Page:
Johnson saw the Great Society as the foundation of his domestic policy. It was not a utopian dream but an argument for the value of equality and community. At its core, the Great Society demanded “an end to poverty and racial injustice,” as necessary for social progress, yet Johnson also urged Americans to unite in the building of community and the preservation of natural resources that defined the American landscape. He characterized the Great Society as “a place where the city of man serves not only the needs of the body and the demands of commerce but the desire for beauty and the hunger for community.” The city provided the essential components for social life, but it should also satisfy the human desire for beauty and camaraderie. The creation of the Great Society was not limited to cities alone, and Johnson called on Americans to prevent the pollution and despoiling of natural resources in rural areas: “We have always prided ourselves on being not only America the strong and America the free, but America the beautiful. Today that beauty is in danger. The water we drink, the food we eat, the very air that we breathe, are threatened with pollution. Our parks are overcrowded, our seashores overburdened. Green fields and dense forests are disappearing.” Johnson’s call to action challenged each and every American to assist in the effort to build that Great Society.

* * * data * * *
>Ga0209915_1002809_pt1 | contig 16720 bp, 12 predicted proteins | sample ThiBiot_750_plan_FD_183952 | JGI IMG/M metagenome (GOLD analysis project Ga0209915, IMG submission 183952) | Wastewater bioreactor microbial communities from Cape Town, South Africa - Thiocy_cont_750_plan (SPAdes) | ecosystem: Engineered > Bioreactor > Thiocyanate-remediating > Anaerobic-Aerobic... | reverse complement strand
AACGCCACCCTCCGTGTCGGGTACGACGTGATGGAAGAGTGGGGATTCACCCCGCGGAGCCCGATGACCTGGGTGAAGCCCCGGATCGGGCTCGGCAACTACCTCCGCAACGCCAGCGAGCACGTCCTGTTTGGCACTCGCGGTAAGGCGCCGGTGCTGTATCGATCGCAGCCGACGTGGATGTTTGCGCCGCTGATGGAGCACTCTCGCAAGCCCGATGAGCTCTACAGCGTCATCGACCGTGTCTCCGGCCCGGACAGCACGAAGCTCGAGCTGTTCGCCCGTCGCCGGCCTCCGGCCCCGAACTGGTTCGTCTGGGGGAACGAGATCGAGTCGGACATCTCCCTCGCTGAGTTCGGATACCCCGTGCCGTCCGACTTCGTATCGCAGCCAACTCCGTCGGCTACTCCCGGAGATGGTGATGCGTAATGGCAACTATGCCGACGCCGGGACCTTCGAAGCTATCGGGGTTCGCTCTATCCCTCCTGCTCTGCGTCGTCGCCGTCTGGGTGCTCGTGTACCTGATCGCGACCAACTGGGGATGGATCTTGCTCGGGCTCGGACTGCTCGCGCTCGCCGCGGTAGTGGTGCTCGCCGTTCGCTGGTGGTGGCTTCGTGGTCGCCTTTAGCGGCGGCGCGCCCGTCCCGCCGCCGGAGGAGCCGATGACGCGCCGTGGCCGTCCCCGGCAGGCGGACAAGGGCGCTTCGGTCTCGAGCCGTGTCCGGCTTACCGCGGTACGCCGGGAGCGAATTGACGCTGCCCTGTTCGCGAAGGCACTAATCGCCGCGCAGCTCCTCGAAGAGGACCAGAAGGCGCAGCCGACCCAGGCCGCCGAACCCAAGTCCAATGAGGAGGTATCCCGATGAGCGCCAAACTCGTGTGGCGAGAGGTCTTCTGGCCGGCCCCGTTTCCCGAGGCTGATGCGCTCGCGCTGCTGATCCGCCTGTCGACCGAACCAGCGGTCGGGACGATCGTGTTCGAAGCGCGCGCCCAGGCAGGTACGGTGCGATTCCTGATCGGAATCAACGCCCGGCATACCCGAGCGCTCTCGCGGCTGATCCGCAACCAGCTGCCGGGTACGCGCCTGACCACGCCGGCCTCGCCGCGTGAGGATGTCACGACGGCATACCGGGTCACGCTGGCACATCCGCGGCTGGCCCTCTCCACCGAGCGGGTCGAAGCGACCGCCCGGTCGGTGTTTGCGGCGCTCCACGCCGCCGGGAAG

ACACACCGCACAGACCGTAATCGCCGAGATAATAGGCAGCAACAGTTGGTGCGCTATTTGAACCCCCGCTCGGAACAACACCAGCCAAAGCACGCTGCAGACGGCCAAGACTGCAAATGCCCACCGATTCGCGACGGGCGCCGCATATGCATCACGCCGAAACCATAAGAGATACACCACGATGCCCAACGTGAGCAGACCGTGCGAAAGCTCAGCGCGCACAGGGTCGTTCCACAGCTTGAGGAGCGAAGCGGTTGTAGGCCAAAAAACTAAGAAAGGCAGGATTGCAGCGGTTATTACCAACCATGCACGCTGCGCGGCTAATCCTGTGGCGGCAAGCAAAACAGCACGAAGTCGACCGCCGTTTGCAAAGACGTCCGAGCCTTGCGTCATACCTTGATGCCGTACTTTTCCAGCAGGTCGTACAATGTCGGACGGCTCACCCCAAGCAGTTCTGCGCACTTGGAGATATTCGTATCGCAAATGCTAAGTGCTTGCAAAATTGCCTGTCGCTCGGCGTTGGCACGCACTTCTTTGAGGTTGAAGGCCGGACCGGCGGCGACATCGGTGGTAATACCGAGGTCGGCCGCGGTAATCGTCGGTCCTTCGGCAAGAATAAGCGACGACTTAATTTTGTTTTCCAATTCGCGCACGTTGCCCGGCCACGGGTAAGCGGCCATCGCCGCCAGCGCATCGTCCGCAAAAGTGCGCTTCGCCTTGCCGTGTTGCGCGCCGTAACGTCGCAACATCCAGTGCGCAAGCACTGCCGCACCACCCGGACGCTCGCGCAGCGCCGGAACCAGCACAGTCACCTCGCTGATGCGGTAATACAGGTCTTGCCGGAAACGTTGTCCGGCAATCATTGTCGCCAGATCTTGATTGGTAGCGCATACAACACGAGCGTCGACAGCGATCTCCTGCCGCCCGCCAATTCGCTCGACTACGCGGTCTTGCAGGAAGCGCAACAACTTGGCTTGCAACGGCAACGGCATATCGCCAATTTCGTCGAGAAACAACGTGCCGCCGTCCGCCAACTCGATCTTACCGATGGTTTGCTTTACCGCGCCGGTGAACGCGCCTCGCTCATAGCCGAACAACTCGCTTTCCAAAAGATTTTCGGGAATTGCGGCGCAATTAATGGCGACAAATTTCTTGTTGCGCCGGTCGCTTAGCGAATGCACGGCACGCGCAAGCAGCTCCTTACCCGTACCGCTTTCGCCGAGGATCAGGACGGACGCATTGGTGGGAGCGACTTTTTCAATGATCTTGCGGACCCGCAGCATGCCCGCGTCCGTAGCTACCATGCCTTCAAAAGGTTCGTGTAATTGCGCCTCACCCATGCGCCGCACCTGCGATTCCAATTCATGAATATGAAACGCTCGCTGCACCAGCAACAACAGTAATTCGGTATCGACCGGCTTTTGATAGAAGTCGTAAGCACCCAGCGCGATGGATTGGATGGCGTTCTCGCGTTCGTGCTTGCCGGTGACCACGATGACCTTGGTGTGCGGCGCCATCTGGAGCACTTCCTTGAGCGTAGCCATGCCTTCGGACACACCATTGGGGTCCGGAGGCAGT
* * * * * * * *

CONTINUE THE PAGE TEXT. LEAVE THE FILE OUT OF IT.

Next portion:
For Stevenson, Johnson’s philosophy of the Great Society would have resonated deeply as he painted the residents of McCurtain County. Idabel is the county seat and remains the largest city in the area. A 1971 community survey of Idabel listed the population demographic of Idabel as 70.1% Caucasian, 24.7% African American, 5.1% Native American, and .1% other. When Stevenson returned home in 1966, Idabel was largely agricultural, with 1,973 farms reported in 1964. Business in the city was dominantly retail, but the county boasted 874.5 acres of commercial forest in 1966. Natural resources drove much of the economy of rural McCurtain County, but unemployment in the 1960s was above the national average and the county had been in a prolonged depression since World War II.
Johnson’s desire to end poverty and racial injustice had practical value in a community like Idabel, which was beset by a lingering depression and marked by racial diversity. Preservation of natural resources also would have been important to a rural community with an economy based in agriculture and commercial logging. Stevenson’s use of the title The Great Society suggests that the residents of Idabel and McCurtain County are participants in Johnson’s experiment to end economic and racial inequality, to inspire community, and to protect American resources. The unnamed sitters of Stevenson’s series are the Americans to which Johnson appealed in the creation of the Great Society. The portraits may depict the residents of southeastern Oklahoma, but Stevenson intended their faces to have a significance beyond the local. He hoped that each portrait and their collective sum would convey not only their humanity but also the potential for greatness expressed by Johnson’s philosophical and political ideals. Stevenson’s The Great Society responds optimistically to the belief in human potential and the hope for a better society endorsed by Johnson’s liberal politics in the 1960s. Stevenson saw the residents of his hometown as the perfect expression of those ideals.